Prosperity: A Cultural, not Economic, View, and a Little about a Swiss Rubber Duck

In recent years, the sacred views of economists have increasingly come under attack.  Psychologists have led the charge, and they have pretty much shot holes through the notion that we behave in “economically rational” ways that economists for decades said we did.  I was thinking about these things a couple of weeks ago, as I contemplated the rubber duck in the bathroom of my hotel in St. Gallen, Switzerland.  More specifically, I was thinking about the “Made in Switzerland” stamp on the bottom of the cute plastic creature (by the way, the room had no tub, only a shower, which begs a question, but that’s for another post!).

Can you imagine an American hotel that would specifically order rubber ducks stamped “Made in USA”?  One wonders if there is a company left in our republic that still makes rubber ducks.  No, that manufacturing has, like so much else, moved to China.

 

But the people responsible for provisioning the City Hotel Weissenstein had chosen Swiss-made ducks, probably because they believed that their ducks were better.  In previous posts about travels in Helvetia, I have often observed that the country is filled with small- and medium-sized manufacturers, little plants churning out all matter of stuff.  I see them from the cars of the superb Schweizerische Bundesbahnen, the Swiss Federal Railways, and from there you see the backsides of industry all over the country – my German is good enough to figure out what the various plants make.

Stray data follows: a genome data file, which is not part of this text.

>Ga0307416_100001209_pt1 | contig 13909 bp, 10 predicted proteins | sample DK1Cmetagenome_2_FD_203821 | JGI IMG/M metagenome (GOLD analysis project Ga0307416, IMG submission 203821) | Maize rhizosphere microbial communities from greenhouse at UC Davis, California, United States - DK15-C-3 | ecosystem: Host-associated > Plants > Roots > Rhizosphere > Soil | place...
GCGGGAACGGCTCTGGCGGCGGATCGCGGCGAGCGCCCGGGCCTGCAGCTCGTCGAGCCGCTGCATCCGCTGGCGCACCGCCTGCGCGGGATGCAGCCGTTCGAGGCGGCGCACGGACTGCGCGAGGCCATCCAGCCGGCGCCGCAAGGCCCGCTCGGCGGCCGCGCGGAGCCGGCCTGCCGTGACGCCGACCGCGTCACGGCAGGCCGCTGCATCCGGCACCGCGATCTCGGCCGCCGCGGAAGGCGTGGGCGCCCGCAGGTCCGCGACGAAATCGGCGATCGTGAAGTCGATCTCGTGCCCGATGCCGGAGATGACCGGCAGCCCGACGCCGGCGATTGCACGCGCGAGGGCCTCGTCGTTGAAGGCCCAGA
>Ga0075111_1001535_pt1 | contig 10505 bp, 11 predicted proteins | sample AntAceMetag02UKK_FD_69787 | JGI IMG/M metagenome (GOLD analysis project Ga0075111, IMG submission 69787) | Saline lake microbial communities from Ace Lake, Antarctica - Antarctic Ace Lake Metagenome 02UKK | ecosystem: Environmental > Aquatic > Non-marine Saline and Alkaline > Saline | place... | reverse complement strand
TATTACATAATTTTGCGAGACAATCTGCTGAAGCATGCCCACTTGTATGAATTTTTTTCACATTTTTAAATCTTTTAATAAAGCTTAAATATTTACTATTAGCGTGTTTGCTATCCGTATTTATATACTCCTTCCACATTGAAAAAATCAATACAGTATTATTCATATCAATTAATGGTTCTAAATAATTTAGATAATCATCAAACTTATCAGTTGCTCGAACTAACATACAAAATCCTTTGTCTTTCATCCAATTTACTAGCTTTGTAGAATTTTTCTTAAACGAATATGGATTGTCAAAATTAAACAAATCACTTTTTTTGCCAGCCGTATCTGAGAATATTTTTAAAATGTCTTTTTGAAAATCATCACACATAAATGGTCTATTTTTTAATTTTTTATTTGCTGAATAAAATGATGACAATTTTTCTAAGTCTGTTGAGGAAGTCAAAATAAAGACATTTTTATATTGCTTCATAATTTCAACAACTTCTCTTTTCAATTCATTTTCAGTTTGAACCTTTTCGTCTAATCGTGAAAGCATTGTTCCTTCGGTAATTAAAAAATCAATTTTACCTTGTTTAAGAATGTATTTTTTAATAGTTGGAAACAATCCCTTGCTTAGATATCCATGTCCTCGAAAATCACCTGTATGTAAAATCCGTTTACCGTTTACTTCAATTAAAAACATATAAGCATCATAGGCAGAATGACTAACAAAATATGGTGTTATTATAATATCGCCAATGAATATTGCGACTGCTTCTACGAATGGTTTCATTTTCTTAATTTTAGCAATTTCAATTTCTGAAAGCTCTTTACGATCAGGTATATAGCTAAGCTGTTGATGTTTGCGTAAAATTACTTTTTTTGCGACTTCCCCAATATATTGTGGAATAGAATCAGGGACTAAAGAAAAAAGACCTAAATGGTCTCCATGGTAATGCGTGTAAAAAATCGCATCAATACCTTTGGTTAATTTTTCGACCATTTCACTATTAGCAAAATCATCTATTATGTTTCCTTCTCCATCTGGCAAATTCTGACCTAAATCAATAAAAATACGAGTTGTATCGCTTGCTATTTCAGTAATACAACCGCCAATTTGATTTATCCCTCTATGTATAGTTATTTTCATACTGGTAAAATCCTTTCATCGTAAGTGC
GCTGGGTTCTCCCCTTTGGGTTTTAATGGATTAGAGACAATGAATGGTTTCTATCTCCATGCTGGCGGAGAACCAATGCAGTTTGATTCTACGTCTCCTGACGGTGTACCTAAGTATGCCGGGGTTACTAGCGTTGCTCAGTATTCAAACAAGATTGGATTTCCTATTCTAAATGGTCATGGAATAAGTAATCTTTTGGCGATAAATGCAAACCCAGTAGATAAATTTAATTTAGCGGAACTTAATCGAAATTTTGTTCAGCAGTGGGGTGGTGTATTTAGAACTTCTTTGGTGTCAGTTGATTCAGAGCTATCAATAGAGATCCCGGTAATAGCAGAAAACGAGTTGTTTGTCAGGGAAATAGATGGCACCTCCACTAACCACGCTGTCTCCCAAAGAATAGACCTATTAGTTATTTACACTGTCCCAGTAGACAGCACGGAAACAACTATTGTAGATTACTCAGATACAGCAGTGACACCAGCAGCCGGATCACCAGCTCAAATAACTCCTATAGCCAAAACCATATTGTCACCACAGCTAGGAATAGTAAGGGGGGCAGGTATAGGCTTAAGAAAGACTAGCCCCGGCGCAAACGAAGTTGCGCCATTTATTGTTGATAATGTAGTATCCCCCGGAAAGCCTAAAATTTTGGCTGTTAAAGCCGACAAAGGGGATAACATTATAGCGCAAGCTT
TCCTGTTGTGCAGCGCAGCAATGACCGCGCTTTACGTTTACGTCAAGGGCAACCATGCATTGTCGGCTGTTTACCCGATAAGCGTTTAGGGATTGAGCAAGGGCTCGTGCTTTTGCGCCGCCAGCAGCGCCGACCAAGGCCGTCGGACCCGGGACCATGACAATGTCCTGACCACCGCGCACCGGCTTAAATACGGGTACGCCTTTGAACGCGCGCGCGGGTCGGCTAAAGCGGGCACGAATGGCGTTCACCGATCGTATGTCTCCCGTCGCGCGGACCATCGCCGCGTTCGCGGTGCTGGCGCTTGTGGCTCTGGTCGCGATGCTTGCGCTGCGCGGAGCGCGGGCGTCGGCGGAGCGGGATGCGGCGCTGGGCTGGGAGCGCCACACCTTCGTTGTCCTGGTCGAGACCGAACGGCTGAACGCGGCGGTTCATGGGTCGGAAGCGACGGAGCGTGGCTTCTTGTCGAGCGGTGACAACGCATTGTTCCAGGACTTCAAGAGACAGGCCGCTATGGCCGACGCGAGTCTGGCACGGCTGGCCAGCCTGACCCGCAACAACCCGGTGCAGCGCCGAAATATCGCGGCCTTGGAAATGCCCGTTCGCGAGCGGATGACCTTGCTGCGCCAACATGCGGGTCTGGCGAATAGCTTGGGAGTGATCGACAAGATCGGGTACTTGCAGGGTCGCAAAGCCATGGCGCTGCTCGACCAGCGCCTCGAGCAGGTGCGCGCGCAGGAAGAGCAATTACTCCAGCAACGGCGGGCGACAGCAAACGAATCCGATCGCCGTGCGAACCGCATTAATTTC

Some output is exported, and the Swiss have built a fine reputation for all sorts of stuff beyond what we usually think of, the watches and the chocolate.  But all those factories aren’t in the export trade; many (likely including the rubber-duck works) do a thriving business supplying a local market of fewer than 8 million.  Swiss stuff, whether sent abroad or sold within the confederation, is expensive.  I am wholly unaware of the nature of Swiss tariffs, but knowing what I do about their political-economic views, I suspect that they are quite open, so I doubt that the duck plant hides behind a steep wall of protectionism.

So the reason that the hotelier chose a Swiss rubber duck was that he or she believed that it was better.  Better quality.  Better because it helped the Swiss economy, which is really an abstract way of saying “I helped my neighbor stay employed.”  Isn’t that a powerful cultural value?  And maybe the hotelier knew more – and I am speculating here – perhaps knew that it was made in a plastics plant that was managed cleanly, unlike virtually every one of its counterparts in the PRC (the relative judgment about environmental responsibility would be a safe assumption).

We don’t think like that in the U.S.  We want it cheaper, so we can have more.  Maybe we should start thinking more like the Swiss, whose culture clearly values local support, even at the expense of conventional economics.

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